A lot of factors can influence the clearance rate of Vicodin. They are divided into four main categories, individual factors, doses, frequency, and use of other drugs.
- Age:As a person reaches an age of 60+, the ability of the body to actively metabolize the drug is significantly decreased. Young individuals can metabolize the drug at a much faster rate.
- Body size: A large individual consuming the same amount of the drug will metabolize it at a faster rate compared to an individual of small body size. So a large body size will lead to an early excretion and clearance of drug from the body.
- Genetics: Some individuals have a more efficient hepatic enzymatic system than others. This is genetically determined by the presence of alleles for such characteristic enzymes. Some people exhibit a poor metabolism because of their less-efficient enzymes compared to average population.
- Food Intake:Food intake before drug ingestion also influences the pharmacokinetics of Vicodin. A full stomach leads to the slow absorption of the drug as more of the blood is diverted towards the absorption of digested food particles.
- Liver and kidney Functions:Liver and kidney are the two main organs involved in the direct processing of drug. Any impairment or dysfunction of liver or kidney can lead to the disturbance in metabolism and excretion of the drug. As a result, more time will be taken by the drug to get cleared from the system.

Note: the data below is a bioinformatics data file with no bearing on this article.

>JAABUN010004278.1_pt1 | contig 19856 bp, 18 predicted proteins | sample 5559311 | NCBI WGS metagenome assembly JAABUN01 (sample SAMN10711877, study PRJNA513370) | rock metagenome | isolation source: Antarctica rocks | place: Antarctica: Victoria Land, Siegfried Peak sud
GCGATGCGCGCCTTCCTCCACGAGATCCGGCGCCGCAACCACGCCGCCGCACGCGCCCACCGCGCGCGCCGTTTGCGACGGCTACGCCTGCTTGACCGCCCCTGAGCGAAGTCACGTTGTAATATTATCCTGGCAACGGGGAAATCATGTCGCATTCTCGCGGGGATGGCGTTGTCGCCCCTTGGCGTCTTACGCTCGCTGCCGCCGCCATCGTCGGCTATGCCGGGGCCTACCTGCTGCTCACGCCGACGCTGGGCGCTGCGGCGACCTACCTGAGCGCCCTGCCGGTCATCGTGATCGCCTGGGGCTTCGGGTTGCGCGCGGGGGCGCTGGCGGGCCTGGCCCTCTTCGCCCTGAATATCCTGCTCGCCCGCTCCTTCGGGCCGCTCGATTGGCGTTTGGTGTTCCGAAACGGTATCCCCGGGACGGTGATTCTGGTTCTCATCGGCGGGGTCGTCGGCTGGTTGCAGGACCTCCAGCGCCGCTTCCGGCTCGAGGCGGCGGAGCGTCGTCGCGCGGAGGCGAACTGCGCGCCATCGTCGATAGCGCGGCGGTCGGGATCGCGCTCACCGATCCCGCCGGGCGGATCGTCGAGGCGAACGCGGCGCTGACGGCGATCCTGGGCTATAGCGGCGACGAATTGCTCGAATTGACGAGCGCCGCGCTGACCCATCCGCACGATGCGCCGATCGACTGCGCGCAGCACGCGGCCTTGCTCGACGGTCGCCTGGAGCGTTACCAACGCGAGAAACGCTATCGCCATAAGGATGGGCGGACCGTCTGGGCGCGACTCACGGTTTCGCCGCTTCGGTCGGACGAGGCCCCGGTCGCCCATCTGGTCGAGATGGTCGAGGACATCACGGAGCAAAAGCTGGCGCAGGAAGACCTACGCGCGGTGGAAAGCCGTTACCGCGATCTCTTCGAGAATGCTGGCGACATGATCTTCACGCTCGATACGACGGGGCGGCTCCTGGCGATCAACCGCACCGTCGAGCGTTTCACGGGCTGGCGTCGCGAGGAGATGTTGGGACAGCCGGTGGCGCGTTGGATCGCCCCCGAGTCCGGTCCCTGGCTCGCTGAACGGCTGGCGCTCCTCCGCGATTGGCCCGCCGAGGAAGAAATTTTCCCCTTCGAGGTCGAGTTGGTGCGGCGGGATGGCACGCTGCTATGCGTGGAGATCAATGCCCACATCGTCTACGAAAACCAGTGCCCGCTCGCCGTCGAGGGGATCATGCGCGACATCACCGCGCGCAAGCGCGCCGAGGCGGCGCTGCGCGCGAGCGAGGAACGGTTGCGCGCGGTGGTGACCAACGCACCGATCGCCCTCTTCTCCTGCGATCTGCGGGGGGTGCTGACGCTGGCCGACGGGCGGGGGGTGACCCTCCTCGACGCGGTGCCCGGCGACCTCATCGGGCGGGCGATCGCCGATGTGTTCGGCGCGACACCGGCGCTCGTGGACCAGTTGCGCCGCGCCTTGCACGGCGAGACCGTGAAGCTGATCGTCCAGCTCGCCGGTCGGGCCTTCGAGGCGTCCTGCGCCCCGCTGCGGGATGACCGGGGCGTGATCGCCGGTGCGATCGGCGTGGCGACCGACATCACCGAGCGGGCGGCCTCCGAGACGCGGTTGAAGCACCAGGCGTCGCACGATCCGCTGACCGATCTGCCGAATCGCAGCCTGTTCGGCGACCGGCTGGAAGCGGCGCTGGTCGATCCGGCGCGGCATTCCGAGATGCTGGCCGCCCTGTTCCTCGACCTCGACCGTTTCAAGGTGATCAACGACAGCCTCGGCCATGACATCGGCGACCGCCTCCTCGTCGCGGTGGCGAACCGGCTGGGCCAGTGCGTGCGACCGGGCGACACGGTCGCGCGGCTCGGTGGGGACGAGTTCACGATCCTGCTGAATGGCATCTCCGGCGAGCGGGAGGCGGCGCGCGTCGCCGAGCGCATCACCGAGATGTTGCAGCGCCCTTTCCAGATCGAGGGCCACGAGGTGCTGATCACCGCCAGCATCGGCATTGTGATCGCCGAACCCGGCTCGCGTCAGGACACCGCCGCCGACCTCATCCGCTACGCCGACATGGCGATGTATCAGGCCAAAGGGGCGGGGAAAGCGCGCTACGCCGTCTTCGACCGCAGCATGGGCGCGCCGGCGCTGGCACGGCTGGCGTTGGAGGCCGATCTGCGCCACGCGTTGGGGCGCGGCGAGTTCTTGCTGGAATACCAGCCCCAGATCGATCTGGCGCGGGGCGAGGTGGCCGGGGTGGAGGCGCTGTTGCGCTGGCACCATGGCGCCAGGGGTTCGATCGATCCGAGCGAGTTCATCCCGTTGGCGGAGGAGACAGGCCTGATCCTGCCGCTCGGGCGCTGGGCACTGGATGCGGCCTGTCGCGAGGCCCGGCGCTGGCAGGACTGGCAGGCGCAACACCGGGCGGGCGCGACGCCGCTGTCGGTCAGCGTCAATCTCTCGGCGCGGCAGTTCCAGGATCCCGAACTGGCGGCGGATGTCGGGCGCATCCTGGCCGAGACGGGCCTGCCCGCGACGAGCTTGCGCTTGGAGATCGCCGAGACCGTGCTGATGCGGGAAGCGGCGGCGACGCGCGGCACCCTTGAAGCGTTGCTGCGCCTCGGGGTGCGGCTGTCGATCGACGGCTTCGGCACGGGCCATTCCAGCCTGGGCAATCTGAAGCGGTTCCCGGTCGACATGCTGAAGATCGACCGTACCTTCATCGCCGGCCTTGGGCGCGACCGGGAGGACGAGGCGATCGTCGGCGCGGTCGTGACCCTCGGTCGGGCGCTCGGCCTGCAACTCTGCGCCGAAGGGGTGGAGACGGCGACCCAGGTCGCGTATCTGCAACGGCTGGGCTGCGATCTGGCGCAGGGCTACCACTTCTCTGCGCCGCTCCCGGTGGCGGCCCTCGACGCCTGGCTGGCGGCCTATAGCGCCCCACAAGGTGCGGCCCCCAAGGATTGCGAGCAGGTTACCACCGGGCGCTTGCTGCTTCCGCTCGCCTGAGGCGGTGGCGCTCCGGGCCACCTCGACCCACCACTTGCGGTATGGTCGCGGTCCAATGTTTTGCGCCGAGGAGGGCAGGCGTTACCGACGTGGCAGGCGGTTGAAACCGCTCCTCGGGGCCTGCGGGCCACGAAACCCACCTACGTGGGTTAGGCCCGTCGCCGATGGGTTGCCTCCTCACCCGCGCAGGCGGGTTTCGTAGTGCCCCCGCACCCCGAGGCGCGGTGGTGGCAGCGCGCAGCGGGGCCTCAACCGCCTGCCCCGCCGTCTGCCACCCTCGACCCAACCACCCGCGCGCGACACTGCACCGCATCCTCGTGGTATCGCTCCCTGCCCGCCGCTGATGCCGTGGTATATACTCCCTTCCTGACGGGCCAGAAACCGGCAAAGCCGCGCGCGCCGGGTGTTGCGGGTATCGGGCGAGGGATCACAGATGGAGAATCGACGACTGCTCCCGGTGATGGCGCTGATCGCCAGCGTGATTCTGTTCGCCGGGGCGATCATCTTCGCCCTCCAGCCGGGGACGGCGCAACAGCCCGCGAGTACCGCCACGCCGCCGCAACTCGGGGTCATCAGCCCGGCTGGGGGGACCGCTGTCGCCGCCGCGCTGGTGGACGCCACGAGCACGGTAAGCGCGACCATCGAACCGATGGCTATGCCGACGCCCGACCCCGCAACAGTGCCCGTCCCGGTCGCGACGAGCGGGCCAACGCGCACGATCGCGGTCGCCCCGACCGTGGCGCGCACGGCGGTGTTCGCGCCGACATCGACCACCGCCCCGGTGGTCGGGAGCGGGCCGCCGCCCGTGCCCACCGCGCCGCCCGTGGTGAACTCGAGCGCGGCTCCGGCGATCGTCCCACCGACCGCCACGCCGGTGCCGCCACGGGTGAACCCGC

- Urinary pH:A low pH promotes the excretion of Vicodin. Alkalinity or high pH is associated with more drug reabsorption from the kidney tubules and hence, higher levels of Vicodin in the body.
Frequency of Vicodin use:
The frequent use of the drug requires a lot more time to get cleared from the system. This is due to the fact even before the previous dose clears out from the system, more drug is administrated in the body. As a result, it starts accumulating in body tissues. Norhydrocodone, a metabolite of Hydrocodone has a strong propensity for accumulation and thus, prolonging the clearance time.
Using other medicines:
Some drugs interact with the enzymes responsible for Vicodin metabolism. Methadone, Codeine, Delavirdine, Yohimbine, Sertindole, and Perphenazine slow down the activity of concerned enzymes. Rifampicin and Dexamethasone tend to speed-up the metabolism of Vicodin.